Dallas County Judge blasts controversial immigration bill and says it will make communities less safe

“It may be politically popular, but logistically and financially it’s dumb," Dallas County Judge Clay Jenkins said.

dallas county judge blasts controversial immigration bill and says it will make communities less safe
dallas county judge blasts controversial immigration bill and says it will make communities less safe
Credit: WFAA Dallas County Judge Clay Jenkins.

DALLAS — Dallas County Judge Clay Jenkins says the controversial legislation that makes it a state crime to enter Texas illegally from a foreign country will make Dallas County less safe, while doing nothing to fix the country’s broken immigration system.

Jenkins says it will be up to cities and various law enforcement agencies to enforce it, because the county is primarily responsible for running the jail.

“So, they might go to a place where it’s well known that the workers are undocumented and scoop up 40 people. And then we’re stuck having to house them in a jail that’s nearly at capacity now, which means that when officers arrest someone for stealing something out of your garage, there may not be room for them,” he told us on Inside Texas Politics.

Jenkins says Senate Bill 4, which was passed by the Republican-led majorities in the state House and Senate and is expected to be signed into law by Governor Greg Abbott, will cost Dallas County taxpayers tens of millions of dollars a year just to house anyone arrested under the law.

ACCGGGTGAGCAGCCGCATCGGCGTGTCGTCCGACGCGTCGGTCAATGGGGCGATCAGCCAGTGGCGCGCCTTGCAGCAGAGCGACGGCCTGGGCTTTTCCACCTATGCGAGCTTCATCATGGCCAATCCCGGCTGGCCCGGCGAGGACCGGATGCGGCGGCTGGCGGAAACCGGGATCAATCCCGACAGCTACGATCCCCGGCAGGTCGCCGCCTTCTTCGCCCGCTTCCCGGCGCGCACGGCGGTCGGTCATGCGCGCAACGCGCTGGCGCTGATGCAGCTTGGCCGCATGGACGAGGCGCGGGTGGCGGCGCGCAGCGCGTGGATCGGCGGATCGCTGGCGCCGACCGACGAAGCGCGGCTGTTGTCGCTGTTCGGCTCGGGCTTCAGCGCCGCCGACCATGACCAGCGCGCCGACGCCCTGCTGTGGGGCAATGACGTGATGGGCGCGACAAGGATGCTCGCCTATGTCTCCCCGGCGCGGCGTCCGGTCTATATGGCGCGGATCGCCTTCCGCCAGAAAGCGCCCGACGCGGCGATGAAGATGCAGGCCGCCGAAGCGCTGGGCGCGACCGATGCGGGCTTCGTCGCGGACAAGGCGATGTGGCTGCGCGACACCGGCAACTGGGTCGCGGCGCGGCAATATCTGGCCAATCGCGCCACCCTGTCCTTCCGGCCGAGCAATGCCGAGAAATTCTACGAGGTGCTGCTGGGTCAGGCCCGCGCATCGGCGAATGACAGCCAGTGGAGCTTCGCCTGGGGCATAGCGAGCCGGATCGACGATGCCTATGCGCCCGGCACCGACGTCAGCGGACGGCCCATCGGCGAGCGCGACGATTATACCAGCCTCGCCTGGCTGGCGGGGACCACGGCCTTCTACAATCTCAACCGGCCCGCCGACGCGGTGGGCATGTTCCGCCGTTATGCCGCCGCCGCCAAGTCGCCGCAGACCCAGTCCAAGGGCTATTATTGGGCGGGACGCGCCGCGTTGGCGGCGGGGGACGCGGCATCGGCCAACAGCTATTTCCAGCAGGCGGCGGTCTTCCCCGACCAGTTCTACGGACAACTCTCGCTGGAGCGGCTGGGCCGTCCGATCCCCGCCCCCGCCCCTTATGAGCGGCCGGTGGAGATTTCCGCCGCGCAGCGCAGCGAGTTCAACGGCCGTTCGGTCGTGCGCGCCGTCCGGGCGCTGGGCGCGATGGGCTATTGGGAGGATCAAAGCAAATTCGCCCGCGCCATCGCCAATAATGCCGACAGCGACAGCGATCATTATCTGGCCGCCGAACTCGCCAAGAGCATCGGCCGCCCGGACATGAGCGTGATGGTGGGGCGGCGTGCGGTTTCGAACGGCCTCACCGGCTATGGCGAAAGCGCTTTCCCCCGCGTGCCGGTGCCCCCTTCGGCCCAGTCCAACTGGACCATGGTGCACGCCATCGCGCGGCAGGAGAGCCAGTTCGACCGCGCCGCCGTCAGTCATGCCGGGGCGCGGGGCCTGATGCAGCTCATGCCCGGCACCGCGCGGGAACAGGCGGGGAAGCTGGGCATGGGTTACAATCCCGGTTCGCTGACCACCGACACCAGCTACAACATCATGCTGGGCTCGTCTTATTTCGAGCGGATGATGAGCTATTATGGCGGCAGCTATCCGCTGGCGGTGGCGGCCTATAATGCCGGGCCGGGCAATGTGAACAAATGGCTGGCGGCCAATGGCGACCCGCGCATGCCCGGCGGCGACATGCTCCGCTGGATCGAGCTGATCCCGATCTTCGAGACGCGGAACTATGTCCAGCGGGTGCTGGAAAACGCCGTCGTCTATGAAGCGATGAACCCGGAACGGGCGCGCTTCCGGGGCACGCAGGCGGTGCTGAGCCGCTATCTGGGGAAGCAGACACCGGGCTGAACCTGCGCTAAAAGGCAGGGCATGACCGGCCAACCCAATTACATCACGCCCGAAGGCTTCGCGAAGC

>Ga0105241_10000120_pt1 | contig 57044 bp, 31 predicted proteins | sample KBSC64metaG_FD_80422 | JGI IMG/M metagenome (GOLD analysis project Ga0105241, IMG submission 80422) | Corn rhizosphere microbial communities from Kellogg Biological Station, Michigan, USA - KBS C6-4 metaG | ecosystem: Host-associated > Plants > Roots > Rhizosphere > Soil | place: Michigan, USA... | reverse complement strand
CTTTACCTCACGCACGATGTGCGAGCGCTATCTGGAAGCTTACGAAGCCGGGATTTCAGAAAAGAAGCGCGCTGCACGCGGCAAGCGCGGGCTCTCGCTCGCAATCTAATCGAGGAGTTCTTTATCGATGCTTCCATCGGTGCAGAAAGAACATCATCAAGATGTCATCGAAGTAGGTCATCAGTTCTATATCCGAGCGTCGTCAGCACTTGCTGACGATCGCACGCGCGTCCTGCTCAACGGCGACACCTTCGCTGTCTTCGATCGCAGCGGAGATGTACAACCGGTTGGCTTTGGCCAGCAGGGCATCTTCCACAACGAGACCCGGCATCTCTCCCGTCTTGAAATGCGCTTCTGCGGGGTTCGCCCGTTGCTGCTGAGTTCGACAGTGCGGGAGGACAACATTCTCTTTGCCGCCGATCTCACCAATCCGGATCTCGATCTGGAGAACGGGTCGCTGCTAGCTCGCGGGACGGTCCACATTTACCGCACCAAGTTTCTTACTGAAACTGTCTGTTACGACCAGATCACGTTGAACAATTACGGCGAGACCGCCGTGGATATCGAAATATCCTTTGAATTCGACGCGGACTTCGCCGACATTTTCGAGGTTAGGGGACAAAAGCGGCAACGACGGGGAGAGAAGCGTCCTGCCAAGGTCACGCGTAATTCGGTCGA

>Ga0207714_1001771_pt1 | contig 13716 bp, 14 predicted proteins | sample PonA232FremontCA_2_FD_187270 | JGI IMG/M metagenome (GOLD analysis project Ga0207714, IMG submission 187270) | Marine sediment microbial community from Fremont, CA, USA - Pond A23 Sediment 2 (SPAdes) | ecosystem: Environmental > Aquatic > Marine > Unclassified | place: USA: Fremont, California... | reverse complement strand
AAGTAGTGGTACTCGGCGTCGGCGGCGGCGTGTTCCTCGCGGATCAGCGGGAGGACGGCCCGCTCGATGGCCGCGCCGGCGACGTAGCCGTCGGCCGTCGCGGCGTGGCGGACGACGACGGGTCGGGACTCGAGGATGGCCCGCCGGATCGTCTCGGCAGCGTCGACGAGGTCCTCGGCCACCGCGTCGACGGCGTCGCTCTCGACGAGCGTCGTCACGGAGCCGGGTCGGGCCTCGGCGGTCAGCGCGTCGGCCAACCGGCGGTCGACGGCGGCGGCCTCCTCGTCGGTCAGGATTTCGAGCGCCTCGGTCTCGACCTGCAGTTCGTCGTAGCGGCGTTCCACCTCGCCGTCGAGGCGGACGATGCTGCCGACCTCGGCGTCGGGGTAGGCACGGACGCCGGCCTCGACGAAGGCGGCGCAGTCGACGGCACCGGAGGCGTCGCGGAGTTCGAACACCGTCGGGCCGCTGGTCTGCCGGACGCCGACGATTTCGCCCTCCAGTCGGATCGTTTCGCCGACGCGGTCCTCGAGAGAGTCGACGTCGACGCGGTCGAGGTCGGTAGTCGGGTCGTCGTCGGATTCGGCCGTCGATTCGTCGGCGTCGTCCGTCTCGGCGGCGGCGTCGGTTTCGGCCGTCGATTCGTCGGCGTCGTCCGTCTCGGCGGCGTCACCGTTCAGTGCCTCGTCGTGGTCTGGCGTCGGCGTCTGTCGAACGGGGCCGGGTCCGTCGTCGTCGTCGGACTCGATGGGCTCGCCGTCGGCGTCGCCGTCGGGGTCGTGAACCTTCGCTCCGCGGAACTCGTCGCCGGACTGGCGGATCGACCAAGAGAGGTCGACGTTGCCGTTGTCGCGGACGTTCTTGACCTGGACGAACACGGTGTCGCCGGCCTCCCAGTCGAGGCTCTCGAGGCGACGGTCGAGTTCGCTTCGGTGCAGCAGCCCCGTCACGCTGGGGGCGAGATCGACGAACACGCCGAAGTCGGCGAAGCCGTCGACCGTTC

According to his math, Dallas County has 98,000 county jail beds and there are also 3,000 Operation Lone Star border beds, so there won’t be enough beds for everyone.

“The head of DPS estimates that there are 75,000 people who would be offenders under this law, that is they’re here without papers and they’ve been here for less than two years,” said the Democrat. “That’s all the beds. We’re currently, across the state, at 72% bed capacity. In our urban areas, it’s much higher.”

While Jenkins says lawsuits will be likely be filed against the law, his focus is on figuring out to avoid the unintended consequence of having to release those accused of violent crimes and property offenses back onto the street where they might commit more crimes, all because of a lack of space at the jail.

The bill’s author, State Rep. David Spiller, R-Jacksboro, told us he doesn’t think the number of arrests will skyrocket under the law, particularly in areas far away from the border.

“All this mass hysteria and fear mongering, in my view, and telling folks hey, it’s going to be another ‘show me your papers’ and we’re going to be locking people up right and left, I just don’t think that’s going to happen,” Rep. Spiller told us on Inside Texas Politics. “I think most of the enforcement is going to be on the border where officers see people coming across and they’re going to handle them accordingly.”

Spiller argues that 95% of enforcement of SB 4 will happen within 50 miles of the border, with most involving “on view” observations of people breaking the law.

And he points to the fact that all misdemeanors in Texas have a two-year statute of limitation, meaning an indictment must be presented within two years of the offense.

“We’re not going after someone that’s been here longer than two years, three years, five years, ten years. We’re not going after someone’s grandmother that’s been here for 50 years,” the Jacksboro Republican said. “There’s no way that a law enforcement officer that would make a stop can prove that, or meet the element to that sufficient to arrest someone and charge them with illegal entry.”

To learn more about what Rep. Spiller says the controversial legislation will – and won’t – allow head here.

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